Dana Flavelle / Toronto Star
Unemployment is higher, job quality is mixed and there is evidence pay inequality has increased under the Harper government, according to a report to be published Wednesday.
While the economy has created more jobs since the Great Recession of 2008, unemployment is still higher than it was in 2006 when the Harper government came to office, the report for the Broadbent Institute found.
“That hasn’t stopped Stephen Harper and his Conservative government from trumpeting their record as good economic managers, claiming to pursue a successful jobs and growth agenda,” the report by the progressive Ottawa-based think tank noted.
With a federal budget less than two weeks away and an election campaign coming this fall, the institute decided to take a closer look at whether the job market has improved under Harper’s watch.
“We’ve got a federal election coming. We should debate the record,” said Andrew Jackson, the institute’s senior policy advisor. “We should be talking about how to create more and better jobs, instead of pretending there’s no problem.”
Federal finance minister Joe Oliver, in a recent speech in Toronto, said the government had created more than 1.2 million net new jobs since the depths of the recession, calling it one of the strongest job creation records in the G7.
“The overwhelming majority of those jobs are full-time, private sector, and in high-wage industries,” Oliver said in a speech to the Economic Club of Canada.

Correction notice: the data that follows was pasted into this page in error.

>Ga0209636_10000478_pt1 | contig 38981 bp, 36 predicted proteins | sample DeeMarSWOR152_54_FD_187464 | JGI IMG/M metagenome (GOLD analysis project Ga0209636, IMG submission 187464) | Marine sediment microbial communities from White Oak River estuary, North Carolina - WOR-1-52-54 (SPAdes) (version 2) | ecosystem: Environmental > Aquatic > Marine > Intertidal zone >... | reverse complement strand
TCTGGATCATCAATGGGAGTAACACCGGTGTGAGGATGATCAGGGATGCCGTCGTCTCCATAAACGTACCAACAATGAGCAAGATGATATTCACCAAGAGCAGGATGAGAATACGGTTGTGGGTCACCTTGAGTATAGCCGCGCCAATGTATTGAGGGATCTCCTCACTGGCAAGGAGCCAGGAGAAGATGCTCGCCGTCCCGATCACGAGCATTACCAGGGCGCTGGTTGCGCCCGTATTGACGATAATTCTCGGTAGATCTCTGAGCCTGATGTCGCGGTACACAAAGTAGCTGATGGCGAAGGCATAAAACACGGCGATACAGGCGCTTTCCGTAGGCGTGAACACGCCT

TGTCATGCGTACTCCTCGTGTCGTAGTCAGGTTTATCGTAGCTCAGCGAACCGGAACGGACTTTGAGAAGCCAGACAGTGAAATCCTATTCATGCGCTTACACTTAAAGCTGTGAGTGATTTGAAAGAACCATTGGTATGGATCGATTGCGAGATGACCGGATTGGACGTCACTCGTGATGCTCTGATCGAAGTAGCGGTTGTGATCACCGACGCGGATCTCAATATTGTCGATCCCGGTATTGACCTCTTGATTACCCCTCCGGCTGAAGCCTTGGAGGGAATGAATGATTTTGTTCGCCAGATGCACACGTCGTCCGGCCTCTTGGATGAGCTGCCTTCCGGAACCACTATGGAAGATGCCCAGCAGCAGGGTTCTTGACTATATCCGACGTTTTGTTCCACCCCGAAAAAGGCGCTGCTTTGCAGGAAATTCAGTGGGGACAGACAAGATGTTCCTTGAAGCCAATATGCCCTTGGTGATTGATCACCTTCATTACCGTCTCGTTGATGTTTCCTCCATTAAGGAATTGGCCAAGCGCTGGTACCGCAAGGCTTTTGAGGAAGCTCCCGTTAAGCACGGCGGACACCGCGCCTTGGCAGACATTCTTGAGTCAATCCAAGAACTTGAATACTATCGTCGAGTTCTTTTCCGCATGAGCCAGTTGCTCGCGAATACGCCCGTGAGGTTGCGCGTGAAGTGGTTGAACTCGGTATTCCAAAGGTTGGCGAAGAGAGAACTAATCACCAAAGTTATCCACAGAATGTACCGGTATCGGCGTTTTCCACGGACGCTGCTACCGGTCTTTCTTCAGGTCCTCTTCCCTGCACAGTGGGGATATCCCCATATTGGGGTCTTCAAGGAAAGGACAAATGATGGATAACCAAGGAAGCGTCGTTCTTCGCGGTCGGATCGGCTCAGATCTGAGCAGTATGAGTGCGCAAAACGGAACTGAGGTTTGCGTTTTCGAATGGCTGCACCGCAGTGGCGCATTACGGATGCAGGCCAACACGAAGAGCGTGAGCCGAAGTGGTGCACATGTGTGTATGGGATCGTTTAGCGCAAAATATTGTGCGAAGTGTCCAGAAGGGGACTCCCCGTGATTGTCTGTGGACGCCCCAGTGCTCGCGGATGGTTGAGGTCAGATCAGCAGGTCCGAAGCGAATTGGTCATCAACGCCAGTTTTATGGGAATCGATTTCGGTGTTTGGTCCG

Oliver also said Canada has the best pay gains in the G7 according to the International Labour Organization’s Global Wage Report.
Canada has experienced continuing middle-income growth, while for many countries it has halted, according to the Centre for American Progress, Oliver said in the speech.
A Fraser Institute report concluded that “the adult unemployment rate is at historically low levels”, and Canada has seen “a marked increase in high-wage factory jobs in recent years,” Oliver also noted.
Jackson said his research found a third of new jobs are in the lowest- paid occupations, such as sales and service, and a third of new jobs are part-time.
Wages are “about flat” if you adjust for inflation, Jackson said.
“I think the key point I’m making is they’re over-hyping the quality of the jobs they’ve created. And 2009 is not the appropriate starting point,” Jackson said.
In comparison with 2006, when the Harper government was first elected, unemployment is higher for all age groups and both genders, the institute notes, based on data supplied by Statistics Canada.
Among 25 to 54 year olds, for example, the unemployment rate in 2006 was 5.3 per cent. The rate rose in 2009, during the Great Recession, to 7.1 per cent. By the end of 2014, it had fallen to 5.8 per cent by remained above pre-recession levels, the data shows.
The number of part-time jobs rose at twice the rate of full-time jobs and was concentrated among older workers over age 55, the report says.
In terms of job quality, the public sector has produced most of the good paying jobs while the private sector has provided more low-wage work, the report says.
Sales and service jobs, which pay $16.40 an hour on average, grew. Health care jobs, which pay $35.50 an hour, also rose. While manufacturing work, which pays roughly $20.68 an hour, declined, the report said.
“It’s far from being back where we were in 2006 in terms of the proportion of Canadians with jobs and particularly full-time jobs,” Jackson said. “The tilt of job creation has been to part-time, low paid, service jobs,”
“What it tends to show is this theme of the eroding middle-wage job,” Jackson said.